Amph ~The Inheritance Cycle, by Christopher Paolini~ Discussing its literary merits

Discussion in 'Community' started by Coruscant, Nov 2, 2006.

  1. Kimball_Kinnison Force Ghost

    Member Since:
    Oct 28, 2001
    star 6
    And yet, he started writing when he was 15. He's been writing for 9 years.

    I think a large part of his problem is that he's never really had to go through the submission and editing process that most starting writers go through. Eragon was initially published by his parents' company, and because it was already published, when Knopf bought the rights to republish it, they couldn't exactly ask him to rewrite it.

    And look at what he's said he was doing while working on Brisingr. He talked about how he was writing it with a quill pen while listening to his iPod. While that sort of thing might make you more immersed in the story, it doesn't help him improve his writing any.

    What he needs is a good editor who will tell him "No. This is poorly written, and you need to rewrite it.", and will give him specific examples of what needs to be rewritten and tightened up. Until that happens, his writing cannot improve because he isn't aware that it needs to. Brisingr is just as poorly written and both Eragon and Eldest. He shows no sign of even marginal improvement in his writing in the last 6-7 years since Eragon was published, although his storytelling has improved in that same time.

    Kimball Kinnison
  2. Katana_Geldar Force Ghost

    Member Since:
    Mar 3, 2003
    star 8
    KK, he needs an English teacher, not an editor. I will gladly volunteer to fill that role ;)

    And IIRC, he HAS had a professional editor to work with. And if any blame is to be assigned to anyone, I'd say it would be that editor's fault.

    What REAL writers know is that the real work is done once you have the stroy written down. Kinda like pottery except you have to make your own clay and shape it. It's a process.
  3. Kimball_Kinnison Force Ghost

    Member Since:
    Oct 28, 2001
    star 6
    I didn't say he needed a professional editor. I said he needed a good editor.

    A good editor would tell him exactly how bad his writing really is, would get him the help of a good English teacher, and would make sure that he fixed it before publishing anything more that he writes.

    Kimball Kinnison
  4. Coruscant Force Ghost

    Member Since:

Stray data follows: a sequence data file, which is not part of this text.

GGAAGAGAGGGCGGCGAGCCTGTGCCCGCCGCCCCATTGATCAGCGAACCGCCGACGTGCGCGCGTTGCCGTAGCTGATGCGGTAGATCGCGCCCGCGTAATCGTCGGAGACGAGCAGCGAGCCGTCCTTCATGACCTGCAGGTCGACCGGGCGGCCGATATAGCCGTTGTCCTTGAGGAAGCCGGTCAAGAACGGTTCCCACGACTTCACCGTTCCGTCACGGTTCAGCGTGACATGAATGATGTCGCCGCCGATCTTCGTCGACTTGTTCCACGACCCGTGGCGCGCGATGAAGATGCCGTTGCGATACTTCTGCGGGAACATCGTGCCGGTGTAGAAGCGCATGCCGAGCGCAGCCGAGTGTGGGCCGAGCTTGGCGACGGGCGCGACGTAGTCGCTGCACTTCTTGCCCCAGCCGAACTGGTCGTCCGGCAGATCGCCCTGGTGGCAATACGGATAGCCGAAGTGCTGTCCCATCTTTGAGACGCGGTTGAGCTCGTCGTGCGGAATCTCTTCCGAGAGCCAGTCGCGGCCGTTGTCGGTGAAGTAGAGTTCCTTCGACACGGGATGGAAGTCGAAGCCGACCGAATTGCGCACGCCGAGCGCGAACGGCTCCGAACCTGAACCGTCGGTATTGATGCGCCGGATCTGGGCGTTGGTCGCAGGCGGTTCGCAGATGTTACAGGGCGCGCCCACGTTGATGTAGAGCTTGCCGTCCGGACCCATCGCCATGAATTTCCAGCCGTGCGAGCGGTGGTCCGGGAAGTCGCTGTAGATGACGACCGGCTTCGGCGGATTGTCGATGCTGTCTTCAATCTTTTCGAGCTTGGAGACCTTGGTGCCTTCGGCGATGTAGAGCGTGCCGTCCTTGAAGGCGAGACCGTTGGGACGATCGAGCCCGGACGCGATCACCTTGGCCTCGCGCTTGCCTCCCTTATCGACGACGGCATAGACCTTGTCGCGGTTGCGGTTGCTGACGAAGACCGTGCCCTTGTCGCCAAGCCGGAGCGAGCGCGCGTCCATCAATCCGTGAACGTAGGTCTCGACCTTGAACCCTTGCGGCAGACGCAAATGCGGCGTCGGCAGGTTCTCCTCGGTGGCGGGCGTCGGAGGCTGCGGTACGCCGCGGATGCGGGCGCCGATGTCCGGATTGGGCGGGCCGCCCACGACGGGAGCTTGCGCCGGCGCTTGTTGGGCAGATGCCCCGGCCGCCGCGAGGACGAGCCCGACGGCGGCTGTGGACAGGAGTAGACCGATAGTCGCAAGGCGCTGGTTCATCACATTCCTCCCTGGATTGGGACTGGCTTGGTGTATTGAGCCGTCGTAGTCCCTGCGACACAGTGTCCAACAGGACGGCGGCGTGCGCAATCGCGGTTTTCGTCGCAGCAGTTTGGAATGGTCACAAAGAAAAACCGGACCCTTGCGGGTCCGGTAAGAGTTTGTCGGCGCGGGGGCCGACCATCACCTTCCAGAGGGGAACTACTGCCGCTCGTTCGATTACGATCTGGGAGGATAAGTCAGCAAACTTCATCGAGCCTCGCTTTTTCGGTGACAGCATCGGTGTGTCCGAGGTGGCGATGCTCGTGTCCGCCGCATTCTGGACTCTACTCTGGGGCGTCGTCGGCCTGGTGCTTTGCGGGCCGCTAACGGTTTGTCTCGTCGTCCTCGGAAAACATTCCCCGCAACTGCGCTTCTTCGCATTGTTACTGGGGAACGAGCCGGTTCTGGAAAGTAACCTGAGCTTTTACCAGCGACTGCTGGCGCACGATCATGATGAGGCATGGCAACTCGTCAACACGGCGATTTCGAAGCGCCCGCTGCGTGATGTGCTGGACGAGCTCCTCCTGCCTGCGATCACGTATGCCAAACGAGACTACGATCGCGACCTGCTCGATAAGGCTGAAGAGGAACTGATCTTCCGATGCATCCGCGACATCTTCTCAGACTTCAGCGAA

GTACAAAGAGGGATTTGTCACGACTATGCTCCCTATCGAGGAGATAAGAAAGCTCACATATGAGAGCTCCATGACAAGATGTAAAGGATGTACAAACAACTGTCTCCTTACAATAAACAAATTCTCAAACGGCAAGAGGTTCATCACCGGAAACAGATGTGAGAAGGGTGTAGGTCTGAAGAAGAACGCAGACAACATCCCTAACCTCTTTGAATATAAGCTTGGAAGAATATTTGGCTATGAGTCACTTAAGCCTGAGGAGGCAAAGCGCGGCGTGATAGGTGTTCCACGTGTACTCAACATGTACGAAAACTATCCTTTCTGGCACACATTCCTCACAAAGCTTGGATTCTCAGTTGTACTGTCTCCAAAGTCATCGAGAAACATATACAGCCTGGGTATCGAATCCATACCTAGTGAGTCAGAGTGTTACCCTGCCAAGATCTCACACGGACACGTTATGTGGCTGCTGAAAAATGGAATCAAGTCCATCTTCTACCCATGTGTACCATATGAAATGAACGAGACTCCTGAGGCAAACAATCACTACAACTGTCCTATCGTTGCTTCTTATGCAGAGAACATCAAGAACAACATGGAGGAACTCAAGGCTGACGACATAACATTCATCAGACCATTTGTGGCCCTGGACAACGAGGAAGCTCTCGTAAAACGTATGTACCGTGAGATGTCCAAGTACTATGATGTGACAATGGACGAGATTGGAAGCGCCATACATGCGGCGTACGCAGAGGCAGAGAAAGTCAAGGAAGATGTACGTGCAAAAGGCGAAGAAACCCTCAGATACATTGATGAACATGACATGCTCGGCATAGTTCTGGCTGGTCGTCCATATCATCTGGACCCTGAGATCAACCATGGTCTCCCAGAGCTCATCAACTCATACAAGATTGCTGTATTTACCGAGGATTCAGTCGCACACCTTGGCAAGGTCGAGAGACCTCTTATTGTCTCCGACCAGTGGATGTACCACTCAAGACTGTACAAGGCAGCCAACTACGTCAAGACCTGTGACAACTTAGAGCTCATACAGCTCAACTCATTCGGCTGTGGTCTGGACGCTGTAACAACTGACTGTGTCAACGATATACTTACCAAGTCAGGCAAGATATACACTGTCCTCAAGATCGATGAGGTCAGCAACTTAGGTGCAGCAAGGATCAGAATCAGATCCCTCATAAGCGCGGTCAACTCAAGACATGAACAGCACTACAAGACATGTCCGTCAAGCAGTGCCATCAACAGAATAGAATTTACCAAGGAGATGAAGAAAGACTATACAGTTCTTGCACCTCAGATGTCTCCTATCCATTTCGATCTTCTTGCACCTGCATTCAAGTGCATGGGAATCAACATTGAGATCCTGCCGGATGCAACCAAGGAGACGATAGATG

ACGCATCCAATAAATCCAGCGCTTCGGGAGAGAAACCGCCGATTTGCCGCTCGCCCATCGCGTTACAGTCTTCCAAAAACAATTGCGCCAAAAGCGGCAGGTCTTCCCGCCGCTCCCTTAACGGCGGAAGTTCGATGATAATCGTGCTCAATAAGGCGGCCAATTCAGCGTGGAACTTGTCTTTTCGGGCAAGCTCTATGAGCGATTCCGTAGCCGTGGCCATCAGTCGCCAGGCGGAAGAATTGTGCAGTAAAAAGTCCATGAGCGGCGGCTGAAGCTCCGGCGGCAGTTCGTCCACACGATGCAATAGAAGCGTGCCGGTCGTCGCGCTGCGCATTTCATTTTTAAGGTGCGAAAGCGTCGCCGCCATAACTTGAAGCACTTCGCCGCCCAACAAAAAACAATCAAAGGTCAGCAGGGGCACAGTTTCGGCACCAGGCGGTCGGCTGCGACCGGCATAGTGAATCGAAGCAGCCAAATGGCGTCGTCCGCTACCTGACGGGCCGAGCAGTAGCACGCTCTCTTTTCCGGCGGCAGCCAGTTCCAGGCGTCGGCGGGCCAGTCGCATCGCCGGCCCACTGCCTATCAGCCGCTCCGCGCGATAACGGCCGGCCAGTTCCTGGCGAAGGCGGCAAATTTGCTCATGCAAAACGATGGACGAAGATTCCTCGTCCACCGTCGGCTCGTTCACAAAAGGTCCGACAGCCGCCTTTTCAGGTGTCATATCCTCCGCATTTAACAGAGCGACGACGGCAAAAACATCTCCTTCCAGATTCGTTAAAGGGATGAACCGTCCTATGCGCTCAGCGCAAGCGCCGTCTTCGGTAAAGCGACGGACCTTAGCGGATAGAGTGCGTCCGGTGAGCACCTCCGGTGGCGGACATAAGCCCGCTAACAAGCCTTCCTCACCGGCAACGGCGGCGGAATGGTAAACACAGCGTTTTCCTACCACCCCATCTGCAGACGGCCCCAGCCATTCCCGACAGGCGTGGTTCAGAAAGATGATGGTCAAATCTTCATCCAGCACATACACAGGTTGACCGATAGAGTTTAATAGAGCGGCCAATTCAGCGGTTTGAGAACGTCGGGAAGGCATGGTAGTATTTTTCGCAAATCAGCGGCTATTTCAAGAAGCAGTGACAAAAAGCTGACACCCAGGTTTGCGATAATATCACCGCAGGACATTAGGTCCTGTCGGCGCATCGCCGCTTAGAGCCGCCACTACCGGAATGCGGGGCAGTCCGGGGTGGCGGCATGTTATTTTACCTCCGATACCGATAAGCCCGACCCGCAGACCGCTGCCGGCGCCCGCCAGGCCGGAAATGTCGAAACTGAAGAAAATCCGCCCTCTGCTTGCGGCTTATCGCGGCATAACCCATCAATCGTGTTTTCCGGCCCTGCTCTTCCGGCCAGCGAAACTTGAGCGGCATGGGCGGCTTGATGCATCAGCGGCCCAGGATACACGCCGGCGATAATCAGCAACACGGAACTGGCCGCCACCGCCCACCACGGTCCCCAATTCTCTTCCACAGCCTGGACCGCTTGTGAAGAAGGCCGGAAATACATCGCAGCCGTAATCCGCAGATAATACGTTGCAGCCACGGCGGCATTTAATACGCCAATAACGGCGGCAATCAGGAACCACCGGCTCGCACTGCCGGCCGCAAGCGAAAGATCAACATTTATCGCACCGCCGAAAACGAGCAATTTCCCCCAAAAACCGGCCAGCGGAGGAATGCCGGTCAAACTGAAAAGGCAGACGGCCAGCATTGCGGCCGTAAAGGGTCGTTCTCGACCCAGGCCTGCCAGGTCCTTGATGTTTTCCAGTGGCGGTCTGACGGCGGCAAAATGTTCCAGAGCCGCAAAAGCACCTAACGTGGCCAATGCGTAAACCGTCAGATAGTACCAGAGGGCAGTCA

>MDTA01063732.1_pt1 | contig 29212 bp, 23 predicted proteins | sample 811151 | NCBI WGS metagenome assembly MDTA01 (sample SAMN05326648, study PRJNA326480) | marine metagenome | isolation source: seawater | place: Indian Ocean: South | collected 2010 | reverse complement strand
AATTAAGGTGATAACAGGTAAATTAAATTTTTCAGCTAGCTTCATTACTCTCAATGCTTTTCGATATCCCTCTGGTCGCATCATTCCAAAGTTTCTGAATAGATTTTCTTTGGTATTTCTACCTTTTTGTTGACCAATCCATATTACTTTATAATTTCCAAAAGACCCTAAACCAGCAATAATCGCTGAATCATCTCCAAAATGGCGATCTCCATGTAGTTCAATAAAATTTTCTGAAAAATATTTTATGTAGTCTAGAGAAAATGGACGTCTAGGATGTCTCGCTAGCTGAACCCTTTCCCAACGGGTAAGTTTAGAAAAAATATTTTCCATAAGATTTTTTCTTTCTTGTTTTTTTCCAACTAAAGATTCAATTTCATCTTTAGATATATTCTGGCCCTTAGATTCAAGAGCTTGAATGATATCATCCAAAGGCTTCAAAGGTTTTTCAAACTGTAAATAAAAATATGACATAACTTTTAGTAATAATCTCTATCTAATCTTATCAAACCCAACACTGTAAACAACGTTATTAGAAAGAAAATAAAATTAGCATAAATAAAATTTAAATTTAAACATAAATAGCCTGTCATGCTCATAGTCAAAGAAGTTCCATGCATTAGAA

Feb 15, 2004
    star 6
    It wouldn't matter if he had/has a good editor. Paolini has made it known how much he hates the editing process, how much it makes him want to rip his eyeballs out (his words, not mine). Ultimately, his books make Knopf tens of millions, if not hundreds. That's all that matters. If Paolini threatens to stop writing the series because they hinge the publishing of his books on any editor's opinion, good or bad, they'll keep Paolini and give him a new editor.

    Chancellor: 9 years is an incredibly long time for a young writer (who was a teenager for half of that time). That's plenty of time to grow and develop as a writer. The simple reason Paolini has not improved is because his mediocrity has been continually rewarded by readers' cash. Simple as that. Let's face it, he has no innate talent, but he does have a work ethic. Any successful writer worth his salt will tell you perseverance is the more valuable in getting a work done, getting it published, and getting the bucks. Paolini has definitely got that part nailed down. Unfortunately, he lacks the talent and/or the humility necessary that would've shown us a noticeable incline in his skills by now. Because of the great success of his books and the absence of a few key qualities, Paolini's growth as a writer has stagnated. To add insult to injury, his storytelling has gotten worse. Eldest and, it appears, Brisingr are step-downs from Eragon. That is a remarkable thing because the first book was no remarkable story in the first place.
  5. Katana_Geldar Force Ghost

    Member Since:
    Mar 3, 2003
    star 8
    If Paoloni says that about editing, it tells me something very interesting: he is still in love with his own work. Writers need to fall out of love with their work, only then do they begin to grow.
  6. Chancellor_Ewok Force Ghost

    Member Since:
    Nov 8, 2004
    star 6
    But is his infatuation with his own work such that it stopped him from rewritting Eragon three times before submitting it for publication? Is he in so love with his own work that he was unwilling to rewrite signifigant segments of Brisingr and thereby shorten the story or throw out twelve pages of Eragon's entrance to Ellesmera in Eldest.

    This only reinforces what I've been saying. He's not a bad writer. He's a young writer and there is a big difference.
  7. JediXManSerenaKenobi Jedi Master

    Member Since:
    Jul 27, 2007
    star 4